As various aspects of the COVID pandemic are relaxed, I’m glad that handshakes are returning. I grew up in a time when meeting someone new or greeting old friends was a prompt for direct and energetic handshakes. I think a good handshake serves two purposes , both relaxing a certain barrier and as an opening for comfortable conversation. One of my long-time friends from the Salisbury Rowan Runners is Dr. Dick Martin, the owner of the best handshake I’ve experienced.
The human hand is remarkable. Not only does it allow us to throw, grab, climb and pick things up, but it can also be a measure of health. By assessing hand-grip strength, the amount of force a person can generate with their grip, researchers can not only understand a person’s strength but can also know the rate a person is aging. They can even diagnose certain health conditions such as heart disease and cancer.
Men aged 20-30 typically have the greatest strength, while women over 75 have the lowest. In people aged 20-29 years old, average grip strength is 46kg for men and 29kg for women. This decreases to 39kg and 23.5kg by the time a person reaches 60-69 years of age.
Research shows that having a grip strength that was lower than average compared to people of the same gender and age range was associated with risk of heart failure, where lower strength indicated detrimental changes in the heart’s structure and function. Similarly, research has shown weaker grip strength is a strong predictor of cardiac death, death from any cause, and hospital admission for heart failure.
Grip strength may also be useful for predicting survival from cancer. Though survival is based on other factors, such as cancer type and time of diagnosis, one study found patients were more likely to survive non-small-cell lung cancer the greater their grip strength was.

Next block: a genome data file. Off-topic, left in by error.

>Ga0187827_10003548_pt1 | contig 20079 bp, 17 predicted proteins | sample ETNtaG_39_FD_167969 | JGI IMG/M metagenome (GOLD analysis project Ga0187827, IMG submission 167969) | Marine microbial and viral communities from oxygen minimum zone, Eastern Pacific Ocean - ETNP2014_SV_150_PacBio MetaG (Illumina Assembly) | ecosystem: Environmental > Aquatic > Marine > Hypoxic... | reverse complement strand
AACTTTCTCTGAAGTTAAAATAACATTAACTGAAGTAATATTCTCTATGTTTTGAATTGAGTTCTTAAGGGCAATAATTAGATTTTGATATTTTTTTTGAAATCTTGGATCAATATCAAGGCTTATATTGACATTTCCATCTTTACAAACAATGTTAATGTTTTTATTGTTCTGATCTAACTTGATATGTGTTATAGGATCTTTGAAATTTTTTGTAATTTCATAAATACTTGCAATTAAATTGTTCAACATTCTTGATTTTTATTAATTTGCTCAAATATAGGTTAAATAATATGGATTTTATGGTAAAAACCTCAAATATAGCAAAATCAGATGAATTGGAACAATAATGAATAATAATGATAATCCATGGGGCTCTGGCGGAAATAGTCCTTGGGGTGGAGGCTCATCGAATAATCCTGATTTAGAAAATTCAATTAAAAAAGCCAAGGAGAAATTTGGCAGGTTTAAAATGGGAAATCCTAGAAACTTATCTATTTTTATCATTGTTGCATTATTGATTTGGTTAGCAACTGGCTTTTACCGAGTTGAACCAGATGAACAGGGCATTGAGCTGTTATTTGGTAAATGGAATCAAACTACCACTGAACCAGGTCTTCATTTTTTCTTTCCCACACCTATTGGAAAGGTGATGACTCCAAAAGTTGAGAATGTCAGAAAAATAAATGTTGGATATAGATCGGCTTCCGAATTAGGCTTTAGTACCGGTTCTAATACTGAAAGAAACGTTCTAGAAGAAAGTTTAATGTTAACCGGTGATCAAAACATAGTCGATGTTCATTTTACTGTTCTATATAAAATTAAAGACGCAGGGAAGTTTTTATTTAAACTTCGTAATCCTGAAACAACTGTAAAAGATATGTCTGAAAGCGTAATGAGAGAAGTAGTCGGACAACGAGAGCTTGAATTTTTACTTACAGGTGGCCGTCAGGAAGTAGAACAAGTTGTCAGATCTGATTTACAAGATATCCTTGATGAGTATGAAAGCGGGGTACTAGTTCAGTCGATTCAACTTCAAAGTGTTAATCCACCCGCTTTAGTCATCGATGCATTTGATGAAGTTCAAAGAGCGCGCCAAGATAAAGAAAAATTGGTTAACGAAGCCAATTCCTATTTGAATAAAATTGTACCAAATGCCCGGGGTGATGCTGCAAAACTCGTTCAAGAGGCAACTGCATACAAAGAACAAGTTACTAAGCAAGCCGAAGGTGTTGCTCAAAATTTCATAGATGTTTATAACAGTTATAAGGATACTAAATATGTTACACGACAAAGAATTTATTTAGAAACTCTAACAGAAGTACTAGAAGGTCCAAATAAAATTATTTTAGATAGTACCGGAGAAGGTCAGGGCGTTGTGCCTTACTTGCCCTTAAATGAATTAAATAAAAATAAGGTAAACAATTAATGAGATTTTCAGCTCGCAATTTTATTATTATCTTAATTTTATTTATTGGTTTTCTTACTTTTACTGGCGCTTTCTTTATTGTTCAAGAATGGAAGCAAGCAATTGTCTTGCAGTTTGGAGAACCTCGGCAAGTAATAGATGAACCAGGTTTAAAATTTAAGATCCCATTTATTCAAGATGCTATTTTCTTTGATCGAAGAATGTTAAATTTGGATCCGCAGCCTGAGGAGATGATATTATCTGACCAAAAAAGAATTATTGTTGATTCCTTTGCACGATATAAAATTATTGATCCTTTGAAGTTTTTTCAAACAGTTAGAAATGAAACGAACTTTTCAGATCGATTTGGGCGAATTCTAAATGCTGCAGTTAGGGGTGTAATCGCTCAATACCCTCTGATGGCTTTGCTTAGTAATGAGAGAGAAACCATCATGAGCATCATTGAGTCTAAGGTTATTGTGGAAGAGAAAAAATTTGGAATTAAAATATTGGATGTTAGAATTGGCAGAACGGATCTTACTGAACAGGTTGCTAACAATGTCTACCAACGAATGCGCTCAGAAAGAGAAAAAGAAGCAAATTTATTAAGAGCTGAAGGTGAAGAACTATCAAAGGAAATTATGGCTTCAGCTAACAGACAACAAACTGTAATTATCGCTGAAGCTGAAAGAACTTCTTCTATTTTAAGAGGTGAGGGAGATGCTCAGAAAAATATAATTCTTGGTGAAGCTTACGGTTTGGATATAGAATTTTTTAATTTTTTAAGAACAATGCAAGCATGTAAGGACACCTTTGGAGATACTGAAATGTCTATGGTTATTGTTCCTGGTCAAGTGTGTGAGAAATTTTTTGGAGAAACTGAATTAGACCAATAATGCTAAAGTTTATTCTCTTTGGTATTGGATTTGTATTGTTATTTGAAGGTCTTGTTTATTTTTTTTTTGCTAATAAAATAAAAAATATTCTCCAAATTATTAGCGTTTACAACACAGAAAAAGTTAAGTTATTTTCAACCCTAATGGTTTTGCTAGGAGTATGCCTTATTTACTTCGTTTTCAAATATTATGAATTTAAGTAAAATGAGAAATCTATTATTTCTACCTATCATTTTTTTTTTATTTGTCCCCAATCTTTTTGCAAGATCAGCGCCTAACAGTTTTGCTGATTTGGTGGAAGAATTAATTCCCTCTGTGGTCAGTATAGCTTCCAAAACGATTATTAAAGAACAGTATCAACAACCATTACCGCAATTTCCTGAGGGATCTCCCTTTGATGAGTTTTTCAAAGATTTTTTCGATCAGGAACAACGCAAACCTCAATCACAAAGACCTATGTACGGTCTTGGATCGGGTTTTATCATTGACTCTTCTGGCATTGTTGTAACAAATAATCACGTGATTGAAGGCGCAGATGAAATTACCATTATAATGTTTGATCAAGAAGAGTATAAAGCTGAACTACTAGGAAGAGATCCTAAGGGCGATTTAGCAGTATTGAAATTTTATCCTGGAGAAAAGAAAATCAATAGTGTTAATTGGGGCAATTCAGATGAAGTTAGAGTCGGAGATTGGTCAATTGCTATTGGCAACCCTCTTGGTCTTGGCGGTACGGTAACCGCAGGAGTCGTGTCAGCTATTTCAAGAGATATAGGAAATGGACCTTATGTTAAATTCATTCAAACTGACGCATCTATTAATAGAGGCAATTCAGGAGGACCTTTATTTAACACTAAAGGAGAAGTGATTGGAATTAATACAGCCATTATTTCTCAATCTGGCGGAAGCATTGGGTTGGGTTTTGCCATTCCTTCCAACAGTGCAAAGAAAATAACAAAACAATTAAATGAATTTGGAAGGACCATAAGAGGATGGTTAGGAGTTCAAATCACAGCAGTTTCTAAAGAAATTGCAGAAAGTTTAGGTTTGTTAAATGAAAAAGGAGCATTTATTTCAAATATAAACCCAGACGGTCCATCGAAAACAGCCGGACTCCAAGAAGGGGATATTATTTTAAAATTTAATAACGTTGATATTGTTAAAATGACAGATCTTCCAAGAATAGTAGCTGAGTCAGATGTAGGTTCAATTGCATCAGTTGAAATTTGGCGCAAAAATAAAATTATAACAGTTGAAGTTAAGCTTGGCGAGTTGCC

Obesity is also associated with a weaker grip that progresses in later life. The presence of fat in and around muscle reduces muscle efficiency. Recent work has shown that people who develop type 2 diabetes have a weaker grip strength. This is probably caused by the presence of fat in the muscles making them less efficient at doing their job, then subsequently increasing inactivity and worsening muscular decline.
With disease (including heart disease, diabetes and cancer), our muscles’ ability to contract to generate force and their ability to function and move is reduced. This results from one or a combination of factors, such as reduced function of the heart to enable movement or prolonged movement, less efficiency in muscles, fatigue or muscle wasting. Having lower muscle function also results in loss of muscle tissue — and this tissue loss subsequently also leads to decreased muscle strength and the inability to do as much. Certain health conditions might also cause fatigue, which also makes us less likely to move and exercise, causing a cycle of further muscle loss and decline in strength.
Cancer, in particular, can limit how well our digestive system works, making it difficult to consume food and reducing appetite. The foods we eat, particularly those that are especially important for maintaining muscle mass and strength. Without proper food to fuel us and give us energy, the body must draw on its internal reserves to generate energy. One of the main ways it does this is to burn tissue that isn’t being used, likely muscle that isn’t being used. Loss of body mass reduces the body’s natural stores, and potentially its ability to sustain prolonged chronic illness.
One of the key things people can do to maintain health and improve muscle strength, or at the very least maintain it, is to exercise. The body has a “use it or lose it” approach to tissues, with muscles being broken down if not used. For instance, it’s well known that getting patients walking after surgery prevents loss of muscle and bone and reduces their length of stay in hospital. And even better, when that trip to the hospital comes as it did for me, being in the best shape possible helps with a quicker recovery.
Friday evening’s Teens with a Mission 5K and Superhero fun run are next up. Look for it and other events at www.salisburyrowanrunners.org .